How do these websites make money?
November 8, 2017 9:29 AM   Subscribe

I have stumbled upon an oddly anachronistic search engine company. If this were an Italian restaurant, I'd assume it was a front. What's going on here?

A while back I stumbled upon, which provides weather forecasts without ads. I bookmarked it because I teach computer classes and am always on the lookout for ad-free websites where my students can play around in a risk-free environment.

I revisited this link today and this time looked at their parent company, Advanced Search Technologies. They purport to be a search engine company, but many of their websites are super old school directory websites that cover various topics. It seems like someone is making an effort to keep the directories up to date, although many of the links are older websites themselves.

What is going on here? These websites don't have any third-party ads, and the only tracker seems to be Google Analytics. Nor does it seem to be a link farm, as far as I can tell. I suppose websites could be paying to be listed here, but it seems like an odd use of advertising money.

What motivation would a company have to keep these websites up and running, other than delighting connoisseurs of old school web design? All I can think is a front / shell company / tax avoidance kind of thing.
posted by toastedcheese to Computers & Internet (6 answers total) 9 users marked this as a favorite
In my experience it's amazing how long it takes businesses with some kind of obsolete model or the websites they spawn to die. It may be some project circa 2002 that some other business bought the assets of and someone just keeps renewing the domain along with the others every year and the sites sits on someone's server ticking over getting a few dozen hits a week.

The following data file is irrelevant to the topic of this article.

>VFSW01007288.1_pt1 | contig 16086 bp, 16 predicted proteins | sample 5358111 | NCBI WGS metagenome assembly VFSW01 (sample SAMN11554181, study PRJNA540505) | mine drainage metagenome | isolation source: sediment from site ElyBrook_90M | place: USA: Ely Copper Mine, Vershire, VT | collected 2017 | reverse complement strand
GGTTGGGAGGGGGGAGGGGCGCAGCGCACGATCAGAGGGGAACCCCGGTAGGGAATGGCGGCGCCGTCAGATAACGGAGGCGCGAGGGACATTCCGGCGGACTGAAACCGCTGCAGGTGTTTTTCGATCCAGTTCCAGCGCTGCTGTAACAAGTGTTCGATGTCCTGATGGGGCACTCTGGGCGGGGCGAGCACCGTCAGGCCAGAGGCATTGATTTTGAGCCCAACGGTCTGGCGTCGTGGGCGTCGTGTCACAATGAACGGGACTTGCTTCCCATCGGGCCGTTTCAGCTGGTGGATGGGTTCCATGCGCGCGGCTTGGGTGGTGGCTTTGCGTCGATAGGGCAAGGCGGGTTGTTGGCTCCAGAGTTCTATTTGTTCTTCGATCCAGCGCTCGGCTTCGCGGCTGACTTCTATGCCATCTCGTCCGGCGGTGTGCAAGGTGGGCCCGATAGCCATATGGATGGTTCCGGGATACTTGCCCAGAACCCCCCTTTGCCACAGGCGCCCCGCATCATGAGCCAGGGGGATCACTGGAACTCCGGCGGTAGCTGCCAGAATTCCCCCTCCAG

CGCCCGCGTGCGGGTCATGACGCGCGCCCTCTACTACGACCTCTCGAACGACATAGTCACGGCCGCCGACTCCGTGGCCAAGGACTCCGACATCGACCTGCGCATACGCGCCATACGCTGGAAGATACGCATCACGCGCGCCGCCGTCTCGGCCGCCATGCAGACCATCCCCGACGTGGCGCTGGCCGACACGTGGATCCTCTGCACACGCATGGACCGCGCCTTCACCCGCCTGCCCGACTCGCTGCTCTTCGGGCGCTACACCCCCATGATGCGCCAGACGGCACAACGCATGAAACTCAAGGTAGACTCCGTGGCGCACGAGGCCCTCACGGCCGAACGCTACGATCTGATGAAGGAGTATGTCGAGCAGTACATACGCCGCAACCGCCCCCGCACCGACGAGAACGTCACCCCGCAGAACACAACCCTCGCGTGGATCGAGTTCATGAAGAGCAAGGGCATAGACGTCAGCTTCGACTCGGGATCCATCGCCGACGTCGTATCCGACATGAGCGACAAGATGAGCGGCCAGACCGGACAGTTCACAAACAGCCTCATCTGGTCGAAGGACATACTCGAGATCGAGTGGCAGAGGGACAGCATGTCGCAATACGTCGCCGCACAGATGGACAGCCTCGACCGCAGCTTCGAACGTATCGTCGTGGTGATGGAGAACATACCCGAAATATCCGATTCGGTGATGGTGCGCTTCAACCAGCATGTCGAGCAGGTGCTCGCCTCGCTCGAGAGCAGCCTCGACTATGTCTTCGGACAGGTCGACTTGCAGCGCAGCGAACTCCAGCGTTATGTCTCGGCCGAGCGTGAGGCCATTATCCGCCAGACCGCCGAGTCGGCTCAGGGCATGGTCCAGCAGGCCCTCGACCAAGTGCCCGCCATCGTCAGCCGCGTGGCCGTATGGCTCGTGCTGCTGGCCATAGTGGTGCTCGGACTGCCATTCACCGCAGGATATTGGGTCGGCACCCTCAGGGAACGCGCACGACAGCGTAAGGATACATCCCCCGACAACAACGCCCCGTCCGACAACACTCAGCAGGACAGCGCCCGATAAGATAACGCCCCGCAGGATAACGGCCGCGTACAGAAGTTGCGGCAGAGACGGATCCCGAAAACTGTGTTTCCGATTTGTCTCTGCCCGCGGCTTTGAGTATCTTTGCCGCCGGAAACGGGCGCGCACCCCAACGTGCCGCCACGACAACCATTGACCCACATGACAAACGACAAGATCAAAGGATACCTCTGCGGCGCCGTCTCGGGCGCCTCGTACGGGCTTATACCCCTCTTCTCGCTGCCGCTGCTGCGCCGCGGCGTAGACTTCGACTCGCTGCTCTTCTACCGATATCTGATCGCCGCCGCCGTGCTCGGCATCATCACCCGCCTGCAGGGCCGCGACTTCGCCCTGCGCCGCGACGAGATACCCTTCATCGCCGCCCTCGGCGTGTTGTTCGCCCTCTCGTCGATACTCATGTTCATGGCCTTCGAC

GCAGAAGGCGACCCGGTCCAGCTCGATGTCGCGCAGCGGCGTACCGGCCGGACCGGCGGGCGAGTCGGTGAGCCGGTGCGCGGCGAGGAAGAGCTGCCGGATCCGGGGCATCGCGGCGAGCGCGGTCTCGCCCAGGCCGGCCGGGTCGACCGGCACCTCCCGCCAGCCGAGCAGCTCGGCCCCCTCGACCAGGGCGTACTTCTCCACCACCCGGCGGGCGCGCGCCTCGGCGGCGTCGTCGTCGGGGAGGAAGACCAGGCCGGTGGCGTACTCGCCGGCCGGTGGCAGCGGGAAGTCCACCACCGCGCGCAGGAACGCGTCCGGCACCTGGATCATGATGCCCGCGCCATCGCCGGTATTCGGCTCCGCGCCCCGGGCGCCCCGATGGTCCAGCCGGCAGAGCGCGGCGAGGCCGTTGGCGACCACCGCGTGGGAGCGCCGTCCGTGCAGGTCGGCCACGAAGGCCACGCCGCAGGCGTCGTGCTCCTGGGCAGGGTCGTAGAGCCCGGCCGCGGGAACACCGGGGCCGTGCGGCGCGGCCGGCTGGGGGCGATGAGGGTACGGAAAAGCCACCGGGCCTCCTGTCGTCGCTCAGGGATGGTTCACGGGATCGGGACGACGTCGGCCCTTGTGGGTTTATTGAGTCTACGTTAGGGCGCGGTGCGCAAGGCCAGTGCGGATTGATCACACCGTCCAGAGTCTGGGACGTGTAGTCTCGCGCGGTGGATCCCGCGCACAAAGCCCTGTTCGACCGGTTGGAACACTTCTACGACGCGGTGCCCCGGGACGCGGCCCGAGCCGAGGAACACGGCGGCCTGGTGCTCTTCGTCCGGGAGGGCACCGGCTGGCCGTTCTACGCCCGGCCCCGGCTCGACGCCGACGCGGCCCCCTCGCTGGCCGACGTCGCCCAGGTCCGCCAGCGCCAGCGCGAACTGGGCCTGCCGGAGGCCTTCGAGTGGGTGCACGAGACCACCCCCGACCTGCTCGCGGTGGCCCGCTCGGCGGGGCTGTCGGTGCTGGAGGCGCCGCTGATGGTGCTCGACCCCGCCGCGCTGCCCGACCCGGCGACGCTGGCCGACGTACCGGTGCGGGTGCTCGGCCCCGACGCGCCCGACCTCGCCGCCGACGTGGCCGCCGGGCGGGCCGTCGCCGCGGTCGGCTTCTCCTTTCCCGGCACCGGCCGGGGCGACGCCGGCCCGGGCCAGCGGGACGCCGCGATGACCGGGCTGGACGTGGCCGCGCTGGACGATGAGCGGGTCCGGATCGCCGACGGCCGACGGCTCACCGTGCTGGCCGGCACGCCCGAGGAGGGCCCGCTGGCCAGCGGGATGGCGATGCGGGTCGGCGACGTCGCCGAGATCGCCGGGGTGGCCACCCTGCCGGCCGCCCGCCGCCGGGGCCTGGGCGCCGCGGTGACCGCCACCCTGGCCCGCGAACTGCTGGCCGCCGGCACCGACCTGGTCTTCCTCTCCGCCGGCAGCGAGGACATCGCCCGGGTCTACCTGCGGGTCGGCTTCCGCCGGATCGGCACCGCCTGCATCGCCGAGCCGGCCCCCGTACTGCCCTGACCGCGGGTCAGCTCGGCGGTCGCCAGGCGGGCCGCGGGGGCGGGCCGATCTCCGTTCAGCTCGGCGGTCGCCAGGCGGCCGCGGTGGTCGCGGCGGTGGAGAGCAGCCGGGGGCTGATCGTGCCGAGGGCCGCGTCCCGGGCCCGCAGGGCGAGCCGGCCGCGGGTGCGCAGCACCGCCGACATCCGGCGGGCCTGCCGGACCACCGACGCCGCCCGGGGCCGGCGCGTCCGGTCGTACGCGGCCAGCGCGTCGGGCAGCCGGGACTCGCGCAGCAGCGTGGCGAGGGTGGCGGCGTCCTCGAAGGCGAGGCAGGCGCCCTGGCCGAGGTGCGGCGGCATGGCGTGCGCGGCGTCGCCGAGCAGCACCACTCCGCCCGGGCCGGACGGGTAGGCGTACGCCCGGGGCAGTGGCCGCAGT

It's the internet equivalent of that car in your neighbor's driveway that they're going to fix up one day.
posted by randomkeystrike at 10:04 AM on November 8, 2017 [5 favorites]

Actually, if you want a terrifyingly detailed example of this kind of thing, listen to this Reply All episode...
posted by randomkeystrike at 10:06 AM on November 8, 2017 [4 favorites]

The CEO and VP have 18 LinkedIn connections, between them. Whatever they are doing, they aren't making any public effort to bring in new customers. They could have stumbled into a government contract along the way that sustains the company without any need for actual commercial clients.

And their address is a corporate services company that provides business operations outsourcing, so not even their real address.

Now I'm curious too.
posted by COD at 11:38 AM on November 8, 2017 [1 favorite]

This site isn't getting a lot of traffic, either. (Source: SimilarRank Chrome Extension. Not always accurate, but it's one of the best free SEO tools to check these things). Hosting costs will be minimal. The domain is almost certainly worth more than the $10/year they're paying a year to keep it active, as well.
posted by cgg at 11:50 AM on November 8, 2017 [1 favorite]

Maybe out of left field here but... recall there is a huge portion of the internet that is not interested in making money.

Some people just like to make things and share them. Like consider this guy who hosts a fairly comprehensive guide to the real historical polearms used in a fictional game. He just likes to do that. It's a pretty good resource, even cited in Wikipedia's page on polearms.

Now, that's static content, and maybe it's hard to imagine why anyone would enjoy a sharing a free uncluttered minimal forecast scraped from NWS, but hey, it's hard for some people to imagine why anyone would do a bunch of research on how partisans are different than glaives, which are different from ranseurs...
posted by SaltySalticid at 12:27 PM on November 8, 2017 [4 favorites]

I think it's link farming: They're not in the searching business, they're in the make Google etc. think that the sites they cross-link to have value business.

Give enough actual value in various interconnected pages that they look legit to page ranking algorithms, eschew ads because, presumably, those make a page look spammy to page ranking algorithms.
posted by straw at 1:50 PM on November 8, 2017 [6 favorites]

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